Latitude’s Ahmed Fahour aims to disrupt big four as float looms

Latitude Financial chief executive Ahmed Fahour has set his sights on disrupting the big four bank’s dominant position in consumer finance, as the company gears up for its third attempt at a sharemarket listing.

The non-bank lender, which is slated to float with a market value of $2.6 billion later in April, on Wednesday lodged its prospectus and said it had secured strong commitments from strategic, institutional and retail shareholders.

Latitude Financial CEO Ahmed Fahour said the company was eyeing the big bank’s dominance in consumer finance.Credit:Elke Meitzel

After being forced to abort a listing attempt in 2019, the company’s private equity shareholders are taking a cautious approach and raising only $200 million in the initial public offering, selling the shares at $2.60 each.

Banks are facing a wave of competition from the likes of Afterpay in their consumer finance arms, and Mr Fahour said Latitude was also seen as a disruptor, albeit one mainly focused on instalment loans, personal and auto loans, and credit cards.

“Like Afterpay and like Zip, we are in the consumer finance space. All of us are considered disruptors, I guess, to the traditional big players in different ways, each of us has a different role to play,” Mr Fahour said.

“At the end of the day, I’m not looking at Afterpay, or Zip or Humm, I’m looking at the fact that the large financial institutions, they are 90 per cent of the financial services market, and in consumer finance they are 90 per cent plus.”

While the prospectus offered cautious forecasts, Mr Fahour said there was “excitement” about its growth. Latitude on Wednesday also signed a deal with JB Hi-Fi to finance for purchases up to $1000 – on top of the longer-term products it already offers with the electronics retailer.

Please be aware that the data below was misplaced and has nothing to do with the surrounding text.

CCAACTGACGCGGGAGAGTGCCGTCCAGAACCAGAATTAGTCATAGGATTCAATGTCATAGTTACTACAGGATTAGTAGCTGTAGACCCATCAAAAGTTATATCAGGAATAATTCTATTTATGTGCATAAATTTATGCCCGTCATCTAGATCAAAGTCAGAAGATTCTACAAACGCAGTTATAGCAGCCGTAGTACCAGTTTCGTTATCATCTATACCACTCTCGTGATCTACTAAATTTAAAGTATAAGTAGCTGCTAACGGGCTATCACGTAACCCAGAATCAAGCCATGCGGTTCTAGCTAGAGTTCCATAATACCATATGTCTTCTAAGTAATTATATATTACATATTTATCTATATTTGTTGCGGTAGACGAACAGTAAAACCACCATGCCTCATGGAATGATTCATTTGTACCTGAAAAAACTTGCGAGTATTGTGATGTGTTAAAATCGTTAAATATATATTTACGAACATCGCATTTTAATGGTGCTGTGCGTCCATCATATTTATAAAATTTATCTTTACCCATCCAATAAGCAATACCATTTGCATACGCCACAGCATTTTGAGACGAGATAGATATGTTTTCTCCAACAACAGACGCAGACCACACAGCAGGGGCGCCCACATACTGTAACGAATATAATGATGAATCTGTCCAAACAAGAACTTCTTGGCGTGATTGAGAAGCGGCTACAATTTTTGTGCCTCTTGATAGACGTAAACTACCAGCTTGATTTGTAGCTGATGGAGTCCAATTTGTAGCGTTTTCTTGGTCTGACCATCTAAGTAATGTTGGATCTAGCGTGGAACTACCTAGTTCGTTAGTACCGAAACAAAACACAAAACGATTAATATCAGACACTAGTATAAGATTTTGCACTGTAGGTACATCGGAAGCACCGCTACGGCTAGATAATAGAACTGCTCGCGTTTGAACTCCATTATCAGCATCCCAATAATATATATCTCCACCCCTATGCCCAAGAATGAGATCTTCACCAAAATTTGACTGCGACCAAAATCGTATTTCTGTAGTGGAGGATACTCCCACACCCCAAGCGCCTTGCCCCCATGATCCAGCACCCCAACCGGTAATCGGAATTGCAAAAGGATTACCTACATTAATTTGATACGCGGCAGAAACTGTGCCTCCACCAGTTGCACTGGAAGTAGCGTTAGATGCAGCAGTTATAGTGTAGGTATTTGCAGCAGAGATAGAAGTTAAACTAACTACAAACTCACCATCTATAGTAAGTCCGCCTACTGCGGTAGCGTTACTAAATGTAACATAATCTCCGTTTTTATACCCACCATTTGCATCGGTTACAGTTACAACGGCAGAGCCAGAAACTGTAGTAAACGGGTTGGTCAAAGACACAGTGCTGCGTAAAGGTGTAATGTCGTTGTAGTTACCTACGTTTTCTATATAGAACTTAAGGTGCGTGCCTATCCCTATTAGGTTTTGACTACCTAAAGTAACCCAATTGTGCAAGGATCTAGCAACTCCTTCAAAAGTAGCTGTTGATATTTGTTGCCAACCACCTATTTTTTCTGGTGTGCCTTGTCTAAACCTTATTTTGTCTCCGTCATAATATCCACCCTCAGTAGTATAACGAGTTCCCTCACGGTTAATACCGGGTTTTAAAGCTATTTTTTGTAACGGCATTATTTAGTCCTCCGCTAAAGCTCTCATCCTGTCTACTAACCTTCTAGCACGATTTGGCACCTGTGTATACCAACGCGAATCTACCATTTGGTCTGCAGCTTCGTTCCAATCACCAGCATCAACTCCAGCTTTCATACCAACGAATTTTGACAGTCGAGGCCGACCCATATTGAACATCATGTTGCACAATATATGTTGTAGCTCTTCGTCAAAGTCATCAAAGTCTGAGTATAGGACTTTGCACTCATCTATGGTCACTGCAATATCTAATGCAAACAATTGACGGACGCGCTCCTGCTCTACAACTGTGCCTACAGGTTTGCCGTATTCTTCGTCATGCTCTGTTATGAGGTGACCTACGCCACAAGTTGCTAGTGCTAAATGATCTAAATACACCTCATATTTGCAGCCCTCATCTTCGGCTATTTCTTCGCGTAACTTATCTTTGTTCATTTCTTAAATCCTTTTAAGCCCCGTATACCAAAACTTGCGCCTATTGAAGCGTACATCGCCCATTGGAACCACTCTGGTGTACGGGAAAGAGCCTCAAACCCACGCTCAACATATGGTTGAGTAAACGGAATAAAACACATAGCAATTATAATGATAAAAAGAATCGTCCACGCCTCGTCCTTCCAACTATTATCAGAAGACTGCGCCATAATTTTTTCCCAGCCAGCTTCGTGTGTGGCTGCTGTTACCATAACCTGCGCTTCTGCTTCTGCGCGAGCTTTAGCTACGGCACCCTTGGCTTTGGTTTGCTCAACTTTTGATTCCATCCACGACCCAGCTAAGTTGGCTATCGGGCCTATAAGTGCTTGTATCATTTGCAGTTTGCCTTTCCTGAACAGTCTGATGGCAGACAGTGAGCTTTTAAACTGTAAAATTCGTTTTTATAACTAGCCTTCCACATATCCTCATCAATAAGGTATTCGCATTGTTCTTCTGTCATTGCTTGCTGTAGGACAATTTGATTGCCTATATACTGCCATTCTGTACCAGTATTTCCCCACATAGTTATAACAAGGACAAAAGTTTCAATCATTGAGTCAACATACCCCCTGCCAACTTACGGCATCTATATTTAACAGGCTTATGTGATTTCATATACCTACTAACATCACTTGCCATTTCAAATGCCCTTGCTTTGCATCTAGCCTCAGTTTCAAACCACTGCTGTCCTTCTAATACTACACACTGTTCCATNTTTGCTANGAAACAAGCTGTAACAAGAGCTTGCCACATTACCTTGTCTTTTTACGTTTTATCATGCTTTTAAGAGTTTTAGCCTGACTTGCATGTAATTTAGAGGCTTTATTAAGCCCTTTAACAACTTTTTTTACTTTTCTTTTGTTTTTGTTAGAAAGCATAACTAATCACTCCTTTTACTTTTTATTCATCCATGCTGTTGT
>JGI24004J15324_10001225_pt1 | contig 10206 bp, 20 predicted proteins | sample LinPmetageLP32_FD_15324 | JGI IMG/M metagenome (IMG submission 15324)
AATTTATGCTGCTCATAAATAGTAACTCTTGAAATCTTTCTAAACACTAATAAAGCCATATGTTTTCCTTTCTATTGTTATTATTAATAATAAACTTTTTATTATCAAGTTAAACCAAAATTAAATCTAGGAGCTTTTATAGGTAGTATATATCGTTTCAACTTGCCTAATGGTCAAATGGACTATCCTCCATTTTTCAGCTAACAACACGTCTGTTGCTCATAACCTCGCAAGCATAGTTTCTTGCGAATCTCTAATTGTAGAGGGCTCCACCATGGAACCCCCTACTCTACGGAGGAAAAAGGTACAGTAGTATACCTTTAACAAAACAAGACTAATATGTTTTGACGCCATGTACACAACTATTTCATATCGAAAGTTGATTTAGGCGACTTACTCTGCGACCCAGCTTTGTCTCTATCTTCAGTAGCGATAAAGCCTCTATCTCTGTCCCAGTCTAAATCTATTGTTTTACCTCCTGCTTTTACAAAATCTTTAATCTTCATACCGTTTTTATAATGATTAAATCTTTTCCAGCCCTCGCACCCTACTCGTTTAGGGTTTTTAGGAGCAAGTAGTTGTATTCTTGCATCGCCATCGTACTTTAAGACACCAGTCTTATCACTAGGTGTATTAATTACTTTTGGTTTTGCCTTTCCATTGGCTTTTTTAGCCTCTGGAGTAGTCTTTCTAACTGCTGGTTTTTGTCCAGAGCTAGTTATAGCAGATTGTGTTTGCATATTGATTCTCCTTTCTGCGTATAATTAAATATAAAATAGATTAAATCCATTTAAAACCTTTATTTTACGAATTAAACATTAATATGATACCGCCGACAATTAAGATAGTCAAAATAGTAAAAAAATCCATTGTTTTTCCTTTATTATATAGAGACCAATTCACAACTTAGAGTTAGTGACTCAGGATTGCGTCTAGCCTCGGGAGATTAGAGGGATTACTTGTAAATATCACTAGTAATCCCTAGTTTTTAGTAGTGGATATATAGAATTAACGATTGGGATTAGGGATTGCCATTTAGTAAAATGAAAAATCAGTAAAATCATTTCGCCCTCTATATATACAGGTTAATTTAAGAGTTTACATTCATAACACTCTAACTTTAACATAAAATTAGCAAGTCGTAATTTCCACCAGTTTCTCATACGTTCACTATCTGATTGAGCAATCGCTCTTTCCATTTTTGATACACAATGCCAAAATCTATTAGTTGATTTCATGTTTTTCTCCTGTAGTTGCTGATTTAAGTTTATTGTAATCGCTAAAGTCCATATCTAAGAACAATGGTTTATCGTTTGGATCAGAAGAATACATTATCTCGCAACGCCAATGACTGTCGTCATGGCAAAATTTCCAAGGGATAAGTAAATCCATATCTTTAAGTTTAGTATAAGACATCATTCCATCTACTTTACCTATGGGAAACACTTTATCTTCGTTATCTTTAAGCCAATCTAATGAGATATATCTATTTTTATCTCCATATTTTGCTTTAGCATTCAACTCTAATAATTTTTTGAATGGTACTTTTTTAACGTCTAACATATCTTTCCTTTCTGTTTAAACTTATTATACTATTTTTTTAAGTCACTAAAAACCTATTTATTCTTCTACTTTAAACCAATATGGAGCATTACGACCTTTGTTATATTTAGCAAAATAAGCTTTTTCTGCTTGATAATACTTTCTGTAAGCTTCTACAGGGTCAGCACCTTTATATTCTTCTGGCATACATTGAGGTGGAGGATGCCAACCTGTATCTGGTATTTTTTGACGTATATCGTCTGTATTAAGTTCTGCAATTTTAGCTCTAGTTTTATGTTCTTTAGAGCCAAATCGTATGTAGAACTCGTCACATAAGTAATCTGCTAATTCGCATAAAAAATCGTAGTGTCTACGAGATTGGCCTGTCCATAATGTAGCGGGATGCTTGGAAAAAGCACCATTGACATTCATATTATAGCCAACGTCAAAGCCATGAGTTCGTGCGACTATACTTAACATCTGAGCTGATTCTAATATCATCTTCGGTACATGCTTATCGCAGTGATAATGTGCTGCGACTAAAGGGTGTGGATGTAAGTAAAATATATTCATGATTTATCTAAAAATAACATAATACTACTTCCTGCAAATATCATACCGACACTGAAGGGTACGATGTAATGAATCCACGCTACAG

Mr Fahour said the upcoming float was a case of “apples and oranges” compared with 2019, when it was seeking to raise more than $1 billion at a time when foreign investors were cutting their exposure to Australian financial services companies.

The incentives for Mr Fahour, who holds equity in the company worth about $7 million, have also been changed since the 2019 float attempt. In 2019 Mr Fahour could have earned a “discretionary equity grant” if certain criteria were met following the listing, but this time he has purchased options that will break-even if the company’s value rises to $3.4 billion.

“The difference is this time around, I’ve just gone and bought a call option to demonstrate to everybody who cares to listen, I’m really excited about the future of this company and I think we’re going to add a lot of value, and I’m prepared to put my money in and be part of that,” Mr Fahour said.

The current investors, Latitude’s owners, KKR, Varde Partners and Deutsche Bank, will continue to own 66 per cent of the company.

Varde Partners, Deutsche Bank and US private equity giant KKR created Latitude in 2015 after they bought GE Capital Finance – the company behind consumer finance services such as Harvey Norman’s interest-free offers and credit cards – for $8.2 billion including debt.

The board is proposing to pay between 60 and 70 per cent of cash profits as a dividend and the said it intends to declare a dividend of 7.85¢a share for the half-year ending June 30.

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